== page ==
2. Side note: Can anyone advise me on how to get space between paragraphs? I shows up correctly on the preview but between preview and submit I am losing those spaces which makes my comment appear as one massive lump of text. What am I missing?

  3. As a nurse, I find this fascinating. Nurses assess, diagnose, plan for, intervene in, and evaluate human response to disease and injury – not the disease itself. Knowing the evolutionary roots of human response to disease and injury can only help evidence-based practice and move us away from the superstitious woo that unfortunately still seems to pervade some areas of healthcare.

  4. Thanks for the info on the fascinating books, LaurieB.

    I just hit ‘Return’ three times for paras, not sufficient but that’s the best I can do.

    In reply to #1 by LaurieB:

    In the past year I have read two books on this very subject. I found them both to be fascinating. The first book was Why We Get Sick The New Science of Darwinian Medicine, by Randolph Nesse and George Williams.

  5. For spacing the lines,

    Hold your keyboard’s “caps lock” or “shift” and press “Enter” for spacing the lines.

    You can use the tags you see in Help with formating click here.

    for links, use the tag:


    Nesse lecture at Harvard

    Nice video

  6. A good resource for information in this field is:

    They’re only recently established and now run a popular yearly conference. Most previous presentations are on YouTube somewhere.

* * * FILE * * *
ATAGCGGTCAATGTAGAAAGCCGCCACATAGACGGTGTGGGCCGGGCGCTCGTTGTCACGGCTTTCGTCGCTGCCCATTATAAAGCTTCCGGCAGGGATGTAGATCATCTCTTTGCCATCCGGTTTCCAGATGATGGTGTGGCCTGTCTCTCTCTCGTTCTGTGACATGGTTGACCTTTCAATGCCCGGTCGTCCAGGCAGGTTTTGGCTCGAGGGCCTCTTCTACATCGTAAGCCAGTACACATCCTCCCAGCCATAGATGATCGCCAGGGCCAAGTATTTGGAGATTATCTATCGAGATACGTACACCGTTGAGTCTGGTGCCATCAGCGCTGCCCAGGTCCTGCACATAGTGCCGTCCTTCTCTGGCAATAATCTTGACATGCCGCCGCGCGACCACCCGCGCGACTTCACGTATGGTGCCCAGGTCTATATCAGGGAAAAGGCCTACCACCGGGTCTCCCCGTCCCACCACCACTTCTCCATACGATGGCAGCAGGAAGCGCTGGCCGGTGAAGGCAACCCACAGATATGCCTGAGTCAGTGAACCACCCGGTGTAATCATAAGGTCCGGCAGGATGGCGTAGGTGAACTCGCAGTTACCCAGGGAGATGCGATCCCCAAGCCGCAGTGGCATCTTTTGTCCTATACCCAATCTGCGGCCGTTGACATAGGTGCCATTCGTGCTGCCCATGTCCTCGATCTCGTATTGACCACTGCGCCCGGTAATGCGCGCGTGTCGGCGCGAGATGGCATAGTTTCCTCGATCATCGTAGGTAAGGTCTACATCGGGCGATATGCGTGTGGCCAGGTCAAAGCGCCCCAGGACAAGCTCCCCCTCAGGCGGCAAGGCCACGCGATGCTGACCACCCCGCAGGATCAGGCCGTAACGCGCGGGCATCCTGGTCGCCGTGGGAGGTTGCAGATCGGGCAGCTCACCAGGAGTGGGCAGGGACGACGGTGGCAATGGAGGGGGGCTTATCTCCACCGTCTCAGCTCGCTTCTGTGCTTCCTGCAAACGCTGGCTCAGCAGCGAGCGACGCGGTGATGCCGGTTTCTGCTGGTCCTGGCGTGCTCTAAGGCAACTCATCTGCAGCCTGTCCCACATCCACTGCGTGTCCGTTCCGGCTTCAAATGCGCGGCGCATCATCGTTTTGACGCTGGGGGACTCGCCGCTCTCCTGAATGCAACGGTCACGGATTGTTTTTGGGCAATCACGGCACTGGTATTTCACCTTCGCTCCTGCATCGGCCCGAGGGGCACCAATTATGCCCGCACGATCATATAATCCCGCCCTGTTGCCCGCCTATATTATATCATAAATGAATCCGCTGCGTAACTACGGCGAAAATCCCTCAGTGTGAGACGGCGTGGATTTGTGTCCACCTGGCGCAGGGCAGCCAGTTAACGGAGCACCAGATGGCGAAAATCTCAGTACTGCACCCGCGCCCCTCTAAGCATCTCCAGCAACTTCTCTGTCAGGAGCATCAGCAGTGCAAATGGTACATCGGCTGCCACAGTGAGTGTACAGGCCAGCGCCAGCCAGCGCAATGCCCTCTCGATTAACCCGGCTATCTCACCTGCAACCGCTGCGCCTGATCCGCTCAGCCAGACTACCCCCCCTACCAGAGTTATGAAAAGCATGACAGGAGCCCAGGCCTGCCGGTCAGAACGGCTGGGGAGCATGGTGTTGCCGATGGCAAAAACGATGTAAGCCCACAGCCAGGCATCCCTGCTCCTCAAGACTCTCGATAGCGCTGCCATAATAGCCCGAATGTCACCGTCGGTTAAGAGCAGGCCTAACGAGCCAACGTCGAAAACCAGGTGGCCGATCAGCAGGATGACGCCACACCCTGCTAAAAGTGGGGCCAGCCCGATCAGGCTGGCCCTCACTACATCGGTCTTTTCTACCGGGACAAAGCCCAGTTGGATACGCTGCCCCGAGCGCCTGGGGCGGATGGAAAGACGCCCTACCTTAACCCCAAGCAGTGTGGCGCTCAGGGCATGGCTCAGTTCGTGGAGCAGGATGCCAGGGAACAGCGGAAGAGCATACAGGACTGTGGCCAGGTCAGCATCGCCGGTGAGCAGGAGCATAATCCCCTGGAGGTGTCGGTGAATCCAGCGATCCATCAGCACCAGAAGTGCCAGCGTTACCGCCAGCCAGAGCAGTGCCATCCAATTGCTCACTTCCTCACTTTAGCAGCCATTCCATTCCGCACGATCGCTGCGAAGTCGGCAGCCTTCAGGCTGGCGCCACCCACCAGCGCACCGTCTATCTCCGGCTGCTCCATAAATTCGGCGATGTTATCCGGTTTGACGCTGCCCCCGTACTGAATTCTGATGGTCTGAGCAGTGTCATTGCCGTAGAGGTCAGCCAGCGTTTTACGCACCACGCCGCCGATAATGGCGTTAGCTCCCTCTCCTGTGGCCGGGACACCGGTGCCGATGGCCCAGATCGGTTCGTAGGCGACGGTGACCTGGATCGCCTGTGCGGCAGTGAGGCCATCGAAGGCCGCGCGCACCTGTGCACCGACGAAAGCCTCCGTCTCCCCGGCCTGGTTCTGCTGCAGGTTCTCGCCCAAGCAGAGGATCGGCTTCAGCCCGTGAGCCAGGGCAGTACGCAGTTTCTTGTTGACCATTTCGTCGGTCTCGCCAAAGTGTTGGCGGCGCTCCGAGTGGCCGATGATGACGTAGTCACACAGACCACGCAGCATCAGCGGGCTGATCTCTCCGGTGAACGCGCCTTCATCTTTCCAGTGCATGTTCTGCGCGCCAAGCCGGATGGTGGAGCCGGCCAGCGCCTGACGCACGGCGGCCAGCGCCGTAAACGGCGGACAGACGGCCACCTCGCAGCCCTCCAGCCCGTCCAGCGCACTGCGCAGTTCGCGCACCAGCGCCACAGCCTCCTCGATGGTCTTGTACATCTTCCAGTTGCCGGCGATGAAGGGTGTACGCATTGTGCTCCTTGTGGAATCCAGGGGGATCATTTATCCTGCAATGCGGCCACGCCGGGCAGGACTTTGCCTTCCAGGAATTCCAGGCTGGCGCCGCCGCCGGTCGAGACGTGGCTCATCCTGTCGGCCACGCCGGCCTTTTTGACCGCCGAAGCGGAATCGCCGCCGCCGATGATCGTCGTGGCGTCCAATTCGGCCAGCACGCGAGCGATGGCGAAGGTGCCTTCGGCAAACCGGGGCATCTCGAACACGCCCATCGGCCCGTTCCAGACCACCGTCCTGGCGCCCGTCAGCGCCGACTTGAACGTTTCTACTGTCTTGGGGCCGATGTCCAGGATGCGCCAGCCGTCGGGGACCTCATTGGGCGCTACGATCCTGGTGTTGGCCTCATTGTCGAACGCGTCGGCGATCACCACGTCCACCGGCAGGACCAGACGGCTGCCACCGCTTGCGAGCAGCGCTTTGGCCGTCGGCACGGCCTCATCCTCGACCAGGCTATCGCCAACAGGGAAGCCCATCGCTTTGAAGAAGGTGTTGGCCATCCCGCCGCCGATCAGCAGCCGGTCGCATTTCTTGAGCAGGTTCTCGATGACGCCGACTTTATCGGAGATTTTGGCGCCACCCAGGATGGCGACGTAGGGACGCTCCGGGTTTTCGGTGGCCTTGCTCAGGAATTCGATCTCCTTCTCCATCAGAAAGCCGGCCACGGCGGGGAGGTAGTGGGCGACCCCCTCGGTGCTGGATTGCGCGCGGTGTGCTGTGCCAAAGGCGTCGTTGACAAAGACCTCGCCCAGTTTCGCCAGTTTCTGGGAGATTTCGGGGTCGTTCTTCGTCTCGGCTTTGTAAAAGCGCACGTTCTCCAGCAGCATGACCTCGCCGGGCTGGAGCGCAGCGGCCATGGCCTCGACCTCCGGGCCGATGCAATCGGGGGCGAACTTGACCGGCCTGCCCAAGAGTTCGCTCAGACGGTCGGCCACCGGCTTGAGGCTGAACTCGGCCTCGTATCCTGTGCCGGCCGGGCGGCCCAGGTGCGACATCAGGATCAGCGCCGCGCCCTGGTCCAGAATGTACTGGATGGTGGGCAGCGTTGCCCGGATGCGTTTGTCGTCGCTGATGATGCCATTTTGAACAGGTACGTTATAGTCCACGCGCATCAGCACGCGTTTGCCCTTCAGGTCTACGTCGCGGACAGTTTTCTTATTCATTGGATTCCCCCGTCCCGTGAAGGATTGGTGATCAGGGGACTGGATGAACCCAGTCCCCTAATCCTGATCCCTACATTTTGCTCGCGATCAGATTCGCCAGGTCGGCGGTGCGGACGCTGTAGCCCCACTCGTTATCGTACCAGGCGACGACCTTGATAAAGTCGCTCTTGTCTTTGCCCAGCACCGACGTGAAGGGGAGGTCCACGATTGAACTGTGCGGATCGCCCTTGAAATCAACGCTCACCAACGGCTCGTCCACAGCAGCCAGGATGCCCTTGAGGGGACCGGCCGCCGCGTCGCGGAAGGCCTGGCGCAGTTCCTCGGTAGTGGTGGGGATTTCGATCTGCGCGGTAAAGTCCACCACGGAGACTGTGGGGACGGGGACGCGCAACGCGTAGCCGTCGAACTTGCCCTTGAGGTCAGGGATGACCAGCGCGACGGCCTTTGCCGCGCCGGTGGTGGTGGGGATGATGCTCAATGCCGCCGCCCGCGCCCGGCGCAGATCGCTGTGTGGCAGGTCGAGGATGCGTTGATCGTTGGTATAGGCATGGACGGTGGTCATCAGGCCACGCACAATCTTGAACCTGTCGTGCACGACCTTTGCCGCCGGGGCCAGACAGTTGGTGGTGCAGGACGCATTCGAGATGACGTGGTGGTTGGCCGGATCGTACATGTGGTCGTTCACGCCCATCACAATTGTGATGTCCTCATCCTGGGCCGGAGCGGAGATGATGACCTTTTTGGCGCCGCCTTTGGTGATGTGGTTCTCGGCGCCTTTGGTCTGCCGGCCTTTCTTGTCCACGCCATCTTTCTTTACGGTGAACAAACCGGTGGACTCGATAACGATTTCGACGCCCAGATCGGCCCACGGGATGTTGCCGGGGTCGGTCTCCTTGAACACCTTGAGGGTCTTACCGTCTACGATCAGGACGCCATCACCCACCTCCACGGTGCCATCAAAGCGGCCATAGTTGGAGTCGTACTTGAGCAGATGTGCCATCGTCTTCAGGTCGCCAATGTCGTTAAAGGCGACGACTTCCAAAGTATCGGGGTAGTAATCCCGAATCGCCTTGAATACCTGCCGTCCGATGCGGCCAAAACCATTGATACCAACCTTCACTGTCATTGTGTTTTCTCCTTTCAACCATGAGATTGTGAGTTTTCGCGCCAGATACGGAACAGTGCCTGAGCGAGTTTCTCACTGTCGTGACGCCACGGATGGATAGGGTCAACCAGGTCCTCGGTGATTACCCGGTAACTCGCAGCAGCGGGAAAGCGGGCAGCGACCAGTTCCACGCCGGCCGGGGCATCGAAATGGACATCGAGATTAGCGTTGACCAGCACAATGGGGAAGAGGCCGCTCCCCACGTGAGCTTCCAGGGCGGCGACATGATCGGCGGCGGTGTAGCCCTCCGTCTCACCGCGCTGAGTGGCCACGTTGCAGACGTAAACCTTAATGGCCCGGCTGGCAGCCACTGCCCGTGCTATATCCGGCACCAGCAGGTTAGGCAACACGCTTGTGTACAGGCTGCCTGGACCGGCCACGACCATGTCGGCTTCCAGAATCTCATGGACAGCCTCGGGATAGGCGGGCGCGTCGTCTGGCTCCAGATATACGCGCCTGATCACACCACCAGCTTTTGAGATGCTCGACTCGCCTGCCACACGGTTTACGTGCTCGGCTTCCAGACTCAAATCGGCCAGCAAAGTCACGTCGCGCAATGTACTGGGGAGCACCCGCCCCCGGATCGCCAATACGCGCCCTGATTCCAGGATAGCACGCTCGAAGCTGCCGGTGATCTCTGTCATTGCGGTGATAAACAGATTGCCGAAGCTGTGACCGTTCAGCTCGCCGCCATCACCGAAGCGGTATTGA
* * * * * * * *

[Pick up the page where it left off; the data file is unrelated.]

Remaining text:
A couple of related interviews on TVOL:

    An interesting aspect of the evolutionary aspect to health is that nutrition and exercise are crucial. But because of sometimes counter-intuitive nutritional implications there’s lots of extreme political fanaticism, typified by the vilification and trolling via YouTube comments. There’s a very active and vociferous vegan Internet community targeting many of the people working in this area. Everyone involved seems to be some kind of personal trainer running boot camp sessions. (Possibly the 21st century equivalent of religious clerics and church attendance.)

    There seems to be an emerging environmentalist religion whose followers believe the relevant science is already settled. It hasn’t really taken force yet but it seems to be pretty much ready to go. Perhaps just needs a suitable messiah to appear.

    I highly recommend taking an interest in this stuff. It might not help much with eliminating existing irrational religions. But it sometimes seems like the fewer people who get caught up in the traditional religions the more who end up joining something even more ridiculous that remains unchallenged because it hasn’t really been noticed. Some light in this area might help slow down the emergence of yet another one of these millennial cults. Plus these guys looking at the evolutionary approach can indicate a range of simple steps that seem to fix various health problems people might not be aware can be attributable to modern food-related practises.

    Another guy who working in this area is Dean Ornish, who has achieved substantial health enhancements via nutrition – some excellent presentations on TED. Particularly on heart disease, which would have to be one of the biggest health issues entirely attributable to a modern lifestyle.